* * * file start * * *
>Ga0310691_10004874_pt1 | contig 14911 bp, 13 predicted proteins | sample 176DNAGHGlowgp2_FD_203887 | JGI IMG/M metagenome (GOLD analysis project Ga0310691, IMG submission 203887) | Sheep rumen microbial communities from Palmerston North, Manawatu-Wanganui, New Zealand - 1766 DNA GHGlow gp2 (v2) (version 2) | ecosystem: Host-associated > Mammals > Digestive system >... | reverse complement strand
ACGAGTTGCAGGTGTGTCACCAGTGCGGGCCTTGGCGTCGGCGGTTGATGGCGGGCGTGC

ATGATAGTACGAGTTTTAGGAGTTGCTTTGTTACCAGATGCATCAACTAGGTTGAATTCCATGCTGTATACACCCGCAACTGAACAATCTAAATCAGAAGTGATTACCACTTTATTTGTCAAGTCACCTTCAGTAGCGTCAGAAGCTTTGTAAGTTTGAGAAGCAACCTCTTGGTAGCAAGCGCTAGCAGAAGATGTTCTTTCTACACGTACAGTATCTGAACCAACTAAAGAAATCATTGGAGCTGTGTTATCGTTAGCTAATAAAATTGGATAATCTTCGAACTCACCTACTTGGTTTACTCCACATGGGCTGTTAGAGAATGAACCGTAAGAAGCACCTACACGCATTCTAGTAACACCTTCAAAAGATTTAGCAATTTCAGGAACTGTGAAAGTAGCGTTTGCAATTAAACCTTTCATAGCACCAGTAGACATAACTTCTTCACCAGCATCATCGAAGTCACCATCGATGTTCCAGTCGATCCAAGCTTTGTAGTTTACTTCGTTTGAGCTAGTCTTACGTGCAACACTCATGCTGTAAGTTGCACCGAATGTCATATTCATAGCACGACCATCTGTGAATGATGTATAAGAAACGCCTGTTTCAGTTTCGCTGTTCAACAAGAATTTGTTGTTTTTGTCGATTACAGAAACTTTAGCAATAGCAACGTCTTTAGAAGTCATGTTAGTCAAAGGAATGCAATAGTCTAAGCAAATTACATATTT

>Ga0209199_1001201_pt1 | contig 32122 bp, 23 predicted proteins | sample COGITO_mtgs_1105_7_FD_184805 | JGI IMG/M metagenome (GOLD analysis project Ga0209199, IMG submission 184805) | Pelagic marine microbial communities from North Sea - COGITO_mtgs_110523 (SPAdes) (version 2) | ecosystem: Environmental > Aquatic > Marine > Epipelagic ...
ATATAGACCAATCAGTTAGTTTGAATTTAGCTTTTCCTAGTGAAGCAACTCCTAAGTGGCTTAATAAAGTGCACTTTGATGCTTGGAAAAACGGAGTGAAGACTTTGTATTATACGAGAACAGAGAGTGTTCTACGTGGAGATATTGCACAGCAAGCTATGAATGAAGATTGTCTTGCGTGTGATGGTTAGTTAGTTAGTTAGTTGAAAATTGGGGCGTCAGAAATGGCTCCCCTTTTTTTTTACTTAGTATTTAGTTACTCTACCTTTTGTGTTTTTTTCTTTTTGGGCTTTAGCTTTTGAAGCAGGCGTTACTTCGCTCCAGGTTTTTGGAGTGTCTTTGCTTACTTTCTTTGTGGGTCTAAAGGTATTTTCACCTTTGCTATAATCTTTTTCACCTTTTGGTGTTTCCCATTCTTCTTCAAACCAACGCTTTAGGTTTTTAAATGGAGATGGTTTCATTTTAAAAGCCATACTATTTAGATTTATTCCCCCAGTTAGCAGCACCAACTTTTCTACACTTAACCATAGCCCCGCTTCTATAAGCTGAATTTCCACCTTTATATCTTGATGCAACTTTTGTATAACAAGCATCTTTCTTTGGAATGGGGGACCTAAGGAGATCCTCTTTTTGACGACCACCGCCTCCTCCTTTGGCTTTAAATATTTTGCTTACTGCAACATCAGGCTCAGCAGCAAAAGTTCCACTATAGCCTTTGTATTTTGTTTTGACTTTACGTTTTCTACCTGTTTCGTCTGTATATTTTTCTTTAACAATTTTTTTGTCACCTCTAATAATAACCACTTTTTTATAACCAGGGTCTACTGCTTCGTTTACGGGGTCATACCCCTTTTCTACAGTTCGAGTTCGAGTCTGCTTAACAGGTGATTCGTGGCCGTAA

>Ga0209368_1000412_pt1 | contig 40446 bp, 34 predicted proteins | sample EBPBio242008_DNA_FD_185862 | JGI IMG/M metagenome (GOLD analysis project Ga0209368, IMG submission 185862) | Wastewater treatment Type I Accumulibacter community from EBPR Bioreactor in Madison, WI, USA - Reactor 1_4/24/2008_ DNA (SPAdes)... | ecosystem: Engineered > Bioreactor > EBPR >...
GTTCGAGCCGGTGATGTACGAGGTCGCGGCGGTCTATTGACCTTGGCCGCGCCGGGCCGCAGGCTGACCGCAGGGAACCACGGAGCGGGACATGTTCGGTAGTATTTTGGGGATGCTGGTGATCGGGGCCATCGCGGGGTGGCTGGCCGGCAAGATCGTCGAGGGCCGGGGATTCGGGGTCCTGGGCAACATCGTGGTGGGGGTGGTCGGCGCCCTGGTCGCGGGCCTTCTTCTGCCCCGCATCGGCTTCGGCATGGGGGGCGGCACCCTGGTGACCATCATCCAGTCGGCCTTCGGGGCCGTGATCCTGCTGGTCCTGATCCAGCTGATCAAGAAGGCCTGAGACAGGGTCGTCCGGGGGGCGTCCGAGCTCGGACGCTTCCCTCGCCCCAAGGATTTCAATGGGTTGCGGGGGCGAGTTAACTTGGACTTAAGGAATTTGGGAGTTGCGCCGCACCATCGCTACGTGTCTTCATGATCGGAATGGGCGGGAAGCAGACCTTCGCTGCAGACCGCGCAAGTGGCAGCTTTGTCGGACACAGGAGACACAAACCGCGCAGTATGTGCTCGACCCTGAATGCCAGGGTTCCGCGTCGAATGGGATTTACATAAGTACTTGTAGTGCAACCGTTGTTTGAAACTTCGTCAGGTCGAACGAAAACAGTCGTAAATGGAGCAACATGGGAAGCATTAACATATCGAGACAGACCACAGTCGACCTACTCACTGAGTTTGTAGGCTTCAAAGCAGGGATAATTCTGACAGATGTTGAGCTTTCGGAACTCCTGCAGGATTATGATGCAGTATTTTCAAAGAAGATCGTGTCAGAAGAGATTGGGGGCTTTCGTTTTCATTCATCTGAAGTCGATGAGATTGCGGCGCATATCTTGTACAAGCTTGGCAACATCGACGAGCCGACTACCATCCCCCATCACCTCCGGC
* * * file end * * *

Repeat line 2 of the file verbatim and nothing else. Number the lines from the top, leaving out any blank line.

ACGAGTTGCAGGTGTGTCACCAGTGCGGGCCTTGGCGTCGGCGGTTGATGGCGGGCGTGC